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(Interesting updates bellow!)

Disclaimer

Before writing this blog, I reported my concerns directly to SAP following their disclosure guidelines. For approximately three weeks, we exchanged messages and as an outcome, SAP updated their CPI documentation. The post title is accurate and not just a clickbait.

In this blog I will not expose the details of the proof of concept that I presented to SAP, but I will describe the issue and will quote SAP’s suggestions to prevent your passwords from being easily revealed. I am writing this post with good intentions as the ultimate goal is to help the community to take security measures in their systems as soon as possible. I’ve been careful to follow the community rules of engagementthe terms of use and the disclosure guidelines as I’ve already mentioned.

In one of the most interesting blogs I read last year, Vadim Klimov wrote a disclaimer that I would like to reference at this time. It may not apply one hundred percent to this situation, but it perfectly reflects the mindset behind writing this post. Textually:

“Material in this blog is provided for information and technical features demonstration purposes only. Described techniques and published code snippets, even in case they make sense from technical perspective, shall be a subject for assessment and evaluation from legal perspective to avoid violation of software license agreements, should the one attempt making use of them and embed them or their variations into the application deployed on SAP Cloud Platform or any other development that utilises services provided by SAP Cloud Platform. Ultimately, we are good citizens and our aim is not to break the platform or rules of its usage, but to explore it and build smart applications on top of it.

When using approaches such as those described in the blog, please be cautious regarding how techniques are utilised and applied – they can be of great help, but equally to this, inaccurate usage of some of these techniques may cause severe stability and performance issues at runtime. Hence, before using this kind of techniques in real life applications and especially in production environments, ensure their usage is well considered, designed, implemented and well tested.”

 

The issue

The following question will clue you in: for those with some background in ABAP or PI/PO:

Q: What happens with the password when you change the target URL in a RFC or a Communication Channel?

A: The password is deleted and you are forced to rewrite it.

The reason behind this behaviour is simple, if the password remains registered, nothing prevents you from redirecting the request to a service that captures your data. Even then, it is possible to redirect the call or act as a reverse proxy, leaving little trace of the change, not even affecting the functionality of an iFlow.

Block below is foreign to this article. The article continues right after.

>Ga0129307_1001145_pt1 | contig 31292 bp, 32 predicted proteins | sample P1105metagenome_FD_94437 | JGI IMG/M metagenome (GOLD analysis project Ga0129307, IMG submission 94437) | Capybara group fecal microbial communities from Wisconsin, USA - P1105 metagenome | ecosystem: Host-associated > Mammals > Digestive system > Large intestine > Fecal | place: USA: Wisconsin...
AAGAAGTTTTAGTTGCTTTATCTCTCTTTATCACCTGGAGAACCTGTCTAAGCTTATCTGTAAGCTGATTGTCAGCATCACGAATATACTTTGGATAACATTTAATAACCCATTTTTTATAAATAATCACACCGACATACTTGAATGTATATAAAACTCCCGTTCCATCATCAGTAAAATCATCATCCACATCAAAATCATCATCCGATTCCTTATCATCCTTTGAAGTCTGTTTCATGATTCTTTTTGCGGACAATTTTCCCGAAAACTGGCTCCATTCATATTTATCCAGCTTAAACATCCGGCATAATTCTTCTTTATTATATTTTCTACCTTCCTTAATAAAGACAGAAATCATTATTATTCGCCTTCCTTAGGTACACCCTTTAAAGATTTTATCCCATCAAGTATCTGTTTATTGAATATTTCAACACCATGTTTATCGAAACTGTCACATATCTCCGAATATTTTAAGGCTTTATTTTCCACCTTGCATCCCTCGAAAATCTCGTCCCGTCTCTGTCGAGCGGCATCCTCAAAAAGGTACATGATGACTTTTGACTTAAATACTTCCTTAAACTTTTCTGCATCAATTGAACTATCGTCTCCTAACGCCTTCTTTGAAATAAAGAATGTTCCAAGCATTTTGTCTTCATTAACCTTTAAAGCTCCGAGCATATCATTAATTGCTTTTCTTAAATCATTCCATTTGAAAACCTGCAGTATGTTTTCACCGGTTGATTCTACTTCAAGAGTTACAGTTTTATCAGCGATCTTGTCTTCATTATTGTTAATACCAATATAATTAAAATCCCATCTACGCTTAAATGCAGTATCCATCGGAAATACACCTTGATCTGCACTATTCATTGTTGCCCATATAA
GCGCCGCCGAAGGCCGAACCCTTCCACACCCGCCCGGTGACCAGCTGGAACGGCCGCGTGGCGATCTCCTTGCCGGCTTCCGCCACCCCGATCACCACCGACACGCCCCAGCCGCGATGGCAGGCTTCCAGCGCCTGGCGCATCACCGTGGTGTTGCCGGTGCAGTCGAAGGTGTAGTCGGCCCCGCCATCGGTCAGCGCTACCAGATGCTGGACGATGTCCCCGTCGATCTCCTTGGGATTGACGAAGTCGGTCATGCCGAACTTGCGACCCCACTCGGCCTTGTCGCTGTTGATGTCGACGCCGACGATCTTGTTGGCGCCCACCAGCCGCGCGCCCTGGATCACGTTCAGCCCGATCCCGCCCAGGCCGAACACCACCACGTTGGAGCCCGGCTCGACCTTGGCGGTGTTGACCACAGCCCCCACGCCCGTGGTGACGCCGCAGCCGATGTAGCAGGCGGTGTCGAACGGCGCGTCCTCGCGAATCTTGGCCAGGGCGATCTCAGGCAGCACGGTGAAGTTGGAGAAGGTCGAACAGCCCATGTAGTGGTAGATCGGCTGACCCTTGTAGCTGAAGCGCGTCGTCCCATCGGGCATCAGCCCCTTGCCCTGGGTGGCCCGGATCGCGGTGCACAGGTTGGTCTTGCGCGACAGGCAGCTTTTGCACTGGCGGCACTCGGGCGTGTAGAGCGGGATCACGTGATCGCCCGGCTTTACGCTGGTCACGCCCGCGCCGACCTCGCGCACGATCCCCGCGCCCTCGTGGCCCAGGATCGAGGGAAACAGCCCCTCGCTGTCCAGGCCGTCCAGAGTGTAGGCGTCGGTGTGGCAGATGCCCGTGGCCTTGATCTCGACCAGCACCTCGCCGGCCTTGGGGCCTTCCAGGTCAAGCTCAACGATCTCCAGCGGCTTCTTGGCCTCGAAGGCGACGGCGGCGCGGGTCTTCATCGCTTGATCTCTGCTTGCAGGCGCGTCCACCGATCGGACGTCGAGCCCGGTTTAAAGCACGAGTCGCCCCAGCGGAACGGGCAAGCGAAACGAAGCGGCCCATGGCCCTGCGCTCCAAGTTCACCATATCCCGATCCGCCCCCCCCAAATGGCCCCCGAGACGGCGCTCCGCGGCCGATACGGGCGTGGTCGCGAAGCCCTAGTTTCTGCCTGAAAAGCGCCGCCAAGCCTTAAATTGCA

In CPI, unfortunately, the design of the manager of security materials does not tie or restrict the use of passwords for an specific service/host/url, regardless of the type of material, including certificates and passwords. This is the issue. In other words: If you are able to deploy an iFlow, you can reveal -all- the stored passwords. Period.

Consider the following reduced example: 1.- Create a credential, 2.- Use that credential to perform a request to a “bespoke” server, 3.- Reveal the data.

 

Mitigating measures

As I started this post, SAP has updated the CPI documentation with some recommendations and you should definitely follow them. Quoting:

  • Don’t give the integration developer access to productive systems.
  • Consider applying a four-eyes principle and implement a review process before deploying integration flows to production.
  • If read-only access is required to analyze issues in the productive system, use the authorization group AuthGroup.ReadOnly.

I would include:

  • Severely restrict the access to the security manager. Not even with -read only- rights.
  • Use artefact´s names that do not refers to the system that they are intended. If possible, treat their names as passwords themselves.

However, as a personal opinion I strongly believe that these measures are not enough. This is not to be paranoid, but in the vast majority of customer’s accounts I have reviewed, the adopted “policies” of user registration and control are very “flexible”, which means that it is very common to find users with major authorisations in productive environments and a general chaos in this regard. Logically, it takes a bad intentional will to reveal passwords, but I don’t think you should just rely on good intentions when it comes to security.

When I contacted SAP, I had the expectation for them to introduce some mechanisms to relate security materials with urls/hosts/services. I understand that these changes would require to reshape the security material manager and it will possible affect a large number of iFlows. As this did not happen, it is up to you to act now and take some security measures with your own accounts.

 

Updates

02/08/2018: I just realized two interesting things.

13/08/2018: Christian Becker from SAP, provided extra information about handling security in CPI and it feels like an official response to this post. The blog post can be found in this link.

 

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4 Comments

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  1. Holger Himmelmann

    Hi Ariel,

    I definitely see your point and concerns. But there is also a similar issue with PI and integration platforms in general. In regards to PI, the passwords are deleted when transporting or copying channels. But usually IDoc, RFC and XI channels are reused by multiple scenarios and for SOAP/http channels you can overwrite the target URLs dynamically. So once a person can configure or change Integration Flows, ICOs, etc. in a production environment, it’s impossible to completely prevent misuse.